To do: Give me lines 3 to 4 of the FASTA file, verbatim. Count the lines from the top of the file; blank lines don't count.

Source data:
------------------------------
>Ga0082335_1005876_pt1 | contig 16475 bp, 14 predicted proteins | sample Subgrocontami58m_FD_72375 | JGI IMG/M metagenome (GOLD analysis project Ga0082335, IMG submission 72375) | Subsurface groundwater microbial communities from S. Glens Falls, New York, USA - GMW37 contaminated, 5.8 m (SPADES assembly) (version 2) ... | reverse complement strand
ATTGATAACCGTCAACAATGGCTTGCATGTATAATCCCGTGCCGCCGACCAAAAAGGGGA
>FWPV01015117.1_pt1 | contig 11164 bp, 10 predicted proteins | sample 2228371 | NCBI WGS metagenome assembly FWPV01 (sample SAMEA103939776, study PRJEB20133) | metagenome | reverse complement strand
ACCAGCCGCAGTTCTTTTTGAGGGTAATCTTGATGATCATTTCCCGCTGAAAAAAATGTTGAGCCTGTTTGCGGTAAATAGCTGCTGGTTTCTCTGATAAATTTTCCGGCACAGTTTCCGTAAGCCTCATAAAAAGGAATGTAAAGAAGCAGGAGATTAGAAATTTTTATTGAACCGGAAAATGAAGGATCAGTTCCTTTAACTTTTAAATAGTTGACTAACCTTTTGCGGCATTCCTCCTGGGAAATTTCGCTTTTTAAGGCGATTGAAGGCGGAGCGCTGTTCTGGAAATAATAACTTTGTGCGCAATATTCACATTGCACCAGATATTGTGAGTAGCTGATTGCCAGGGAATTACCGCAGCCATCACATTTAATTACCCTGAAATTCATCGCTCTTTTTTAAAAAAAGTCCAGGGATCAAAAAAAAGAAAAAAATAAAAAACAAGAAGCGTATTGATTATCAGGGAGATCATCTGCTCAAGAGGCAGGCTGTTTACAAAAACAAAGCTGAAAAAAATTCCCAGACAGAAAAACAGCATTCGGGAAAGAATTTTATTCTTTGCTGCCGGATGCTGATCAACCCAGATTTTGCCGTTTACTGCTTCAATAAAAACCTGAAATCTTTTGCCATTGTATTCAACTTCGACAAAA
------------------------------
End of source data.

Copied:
>FWPV01015117.1_pt1 | contig 11164 bp, 10 predicted proteins | sample 2228371 | NCBI WGS metagenome assembly FWPV01 (sample SAMEA103939776, study PRJEB20133) | metagenome | reverse complement strand
ACCAGCCGCAGTTCTTTTTGAGGGTAATCTTGATGATCATTTCCCGCTGAAAAAAATGTTGAGCCTGTTTGCGGTAAATAGCTGCTGGTTTCTCTGATAAATTTTCCGGCACAGTTTCCGTAAGCCTCATAAAAAGGAATGTAAAGAAGCAGGAGATTAGAAATTTTTATTGAACCGGAAAATGAAGGATCAGTTCCTTTAACTTTTAAATAGTTGACTAACCTTTTGCGGCATTCCTCCTGGGAAATTTCGCTTTTTAAGGCGATTGAAGGCGGAGCGCTGTTCTGGAAATAATAACTTTGTGCGCAATATTCACATTGCACCAGATATTGTGAGTAGCTGATTGCCAGGGAATTACCGCAGCCATCACATTTAATTACCCTGAAATTCATCGCTCTTTTTTAAAAAAAGTCCAGGGATCAAAAAAAAGAAAAAAATAAAAAACAAGAAGCGTATTGATTATCAGGGAGATCATCTGCTCAAGAGGCAGGCTGTTTACAAAAACAAAGCTGAAAAAAATTCCCAGACAGAAAAACAGCATTCGGGAAAGAATTTTATTCTTTGCTGCCGGATGCTGATCAACCCAGATTTTGCCGTTTACTGCTTCAATAAAAACCTGAAATCTTTTGCCATTGTATTCAACTTCGACAAAA